Shakespeare and the Force of LawMarch 4, 2010
Law and Art: Ethics, Aesthetics and Justice
The Tate Modern
Tuesday 23 March 2010, 10.00–18.00
Cardiff University’s Professor Richard Wilson will be one of several academics speaking at the Tate Modern symposium:
As the Osprey to the Fish: Shakespeare and the Force of Law
I think he’ll be to Rome.
As is the osprey to the fish, who takes it
By sovereignty of nature. [Coriolanus, 4,7,33-5]
Shakespeare’s plots turn on the tension between justice and positive law which has become a focus for postmodern philosophy thanks to Derrida’s readings of the Weimar thinkers Carl Schmitt and Walter Benjamin. In play after play the dramatist poses the same question as these theorists of ‘the state of emergency’: ‘How to distinguish between the force of law of a legitimate power and the allegedly originary violence that must have established this authority and that could not have authorized itself by any anterior legitimacy?’ [Derrida, ‘The Force of Law’]. This essay will therefore examine Shakespeare’s representation of the successor or post-war regime in a range of plays from A Midsummer Night’s Dream to Hamlet and The Tempest, and consider how this relates to debates in contemporary jurisprudence about the conflict between prerogative and ‘the voice of the recorded law’ [Measure for Measure], ‘the Norman Yoke’ and the rights of ‘Free Born Englishmen’.
There is also a book associated with the symposium published by Routledge-Cavendish. Click here for more information.
Law and Art: Ethics, Aesthetics, Justice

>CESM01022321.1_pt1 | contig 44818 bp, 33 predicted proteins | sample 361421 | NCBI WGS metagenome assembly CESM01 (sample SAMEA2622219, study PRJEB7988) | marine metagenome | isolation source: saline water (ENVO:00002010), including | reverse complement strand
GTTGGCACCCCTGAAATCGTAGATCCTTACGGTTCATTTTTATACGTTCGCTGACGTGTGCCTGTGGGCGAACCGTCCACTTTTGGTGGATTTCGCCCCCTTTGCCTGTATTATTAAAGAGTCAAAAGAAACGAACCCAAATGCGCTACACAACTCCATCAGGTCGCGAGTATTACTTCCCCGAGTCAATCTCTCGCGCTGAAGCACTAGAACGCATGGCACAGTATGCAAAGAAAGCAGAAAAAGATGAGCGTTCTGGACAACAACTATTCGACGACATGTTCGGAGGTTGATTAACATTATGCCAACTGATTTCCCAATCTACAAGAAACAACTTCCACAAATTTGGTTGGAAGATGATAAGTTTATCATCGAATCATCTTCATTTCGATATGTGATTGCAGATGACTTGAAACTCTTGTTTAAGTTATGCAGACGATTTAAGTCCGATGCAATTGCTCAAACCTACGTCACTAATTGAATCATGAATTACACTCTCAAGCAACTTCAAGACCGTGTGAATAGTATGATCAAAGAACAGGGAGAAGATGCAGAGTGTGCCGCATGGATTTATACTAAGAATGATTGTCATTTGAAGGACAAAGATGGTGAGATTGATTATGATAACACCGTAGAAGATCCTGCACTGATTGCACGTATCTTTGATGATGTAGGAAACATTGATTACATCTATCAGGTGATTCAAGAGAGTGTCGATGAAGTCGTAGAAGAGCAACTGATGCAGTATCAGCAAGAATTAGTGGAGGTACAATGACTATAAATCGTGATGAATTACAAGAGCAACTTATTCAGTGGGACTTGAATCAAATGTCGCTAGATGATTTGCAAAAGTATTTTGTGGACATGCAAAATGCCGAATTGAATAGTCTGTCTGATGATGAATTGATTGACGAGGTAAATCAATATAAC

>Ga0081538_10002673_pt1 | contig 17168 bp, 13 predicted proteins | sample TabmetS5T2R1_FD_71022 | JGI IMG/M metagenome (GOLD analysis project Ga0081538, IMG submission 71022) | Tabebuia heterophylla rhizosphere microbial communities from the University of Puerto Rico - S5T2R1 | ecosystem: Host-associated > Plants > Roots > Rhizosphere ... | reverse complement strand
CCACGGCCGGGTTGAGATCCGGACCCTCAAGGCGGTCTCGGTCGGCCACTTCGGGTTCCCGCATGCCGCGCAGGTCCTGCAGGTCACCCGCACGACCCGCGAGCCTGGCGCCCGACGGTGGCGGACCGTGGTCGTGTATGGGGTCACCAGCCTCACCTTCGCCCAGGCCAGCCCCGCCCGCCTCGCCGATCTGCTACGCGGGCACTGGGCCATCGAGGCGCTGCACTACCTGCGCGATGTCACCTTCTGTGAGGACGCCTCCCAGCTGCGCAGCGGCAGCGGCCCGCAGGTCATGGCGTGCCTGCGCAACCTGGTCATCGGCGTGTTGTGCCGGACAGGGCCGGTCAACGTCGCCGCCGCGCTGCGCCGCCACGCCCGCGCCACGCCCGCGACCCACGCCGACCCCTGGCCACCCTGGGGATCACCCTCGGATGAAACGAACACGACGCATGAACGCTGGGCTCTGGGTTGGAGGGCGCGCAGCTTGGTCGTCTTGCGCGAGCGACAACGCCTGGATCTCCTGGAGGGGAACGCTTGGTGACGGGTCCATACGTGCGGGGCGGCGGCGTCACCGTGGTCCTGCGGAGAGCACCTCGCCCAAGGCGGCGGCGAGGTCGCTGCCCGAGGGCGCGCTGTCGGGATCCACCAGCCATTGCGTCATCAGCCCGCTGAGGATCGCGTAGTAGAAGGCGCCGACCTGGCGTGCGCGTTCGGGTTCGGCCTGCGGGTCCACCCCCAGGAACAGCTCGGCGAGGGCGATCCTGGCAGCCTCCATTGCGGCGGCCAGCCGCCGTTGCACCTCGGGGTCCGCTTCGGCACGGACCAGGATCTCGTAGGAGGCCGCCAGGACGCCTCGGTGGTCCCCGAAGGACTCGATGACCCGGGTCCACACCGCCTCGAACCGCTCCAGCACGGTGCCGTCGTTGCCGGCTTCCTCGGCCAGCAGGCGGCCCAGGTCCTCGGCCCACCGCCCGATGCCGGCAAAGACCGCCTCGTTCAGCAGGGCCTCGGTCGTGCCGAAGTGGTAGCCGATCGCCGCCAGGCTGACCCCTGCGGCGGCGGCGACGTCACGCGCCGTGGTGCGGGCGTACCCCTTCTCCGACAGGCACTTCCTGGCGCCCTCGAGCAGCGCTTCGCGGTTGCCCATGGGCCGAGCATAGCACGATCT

“The contributions to Law and Art address the interaction between law, justice, the ethical and the aesthetic. The exercise of the legal role and the scholarly understanding of legal texts were classically defined as ars iuris – an art of law – which drew on the panoply of humanist disciplines, from philology to fine art. That tradition has fallen by the wayside, particularly in the wake of modernism. But, as this book demonstrates, a consideration of the relationship between law and art can still bring jurisprudence, and particularly critical jurisprudence, to life. In its attention to the inexpressible, art can contribute to the liberation of legal doctrine from its own self-imposed limits. It can inform the ethics of a legal theory that is concerned to address how theoretical abstractions and concrete oppressions overlook the singularity and spontaneity to which art attests. The contributors to this volume – and their engagement with the full range of ‘the arts’ – seek, therefore, to disturb and to supplement conventional accounts of justice: raising the difficulty, but also the promise, of that surplus which art reveals: of life over legal formalisation.”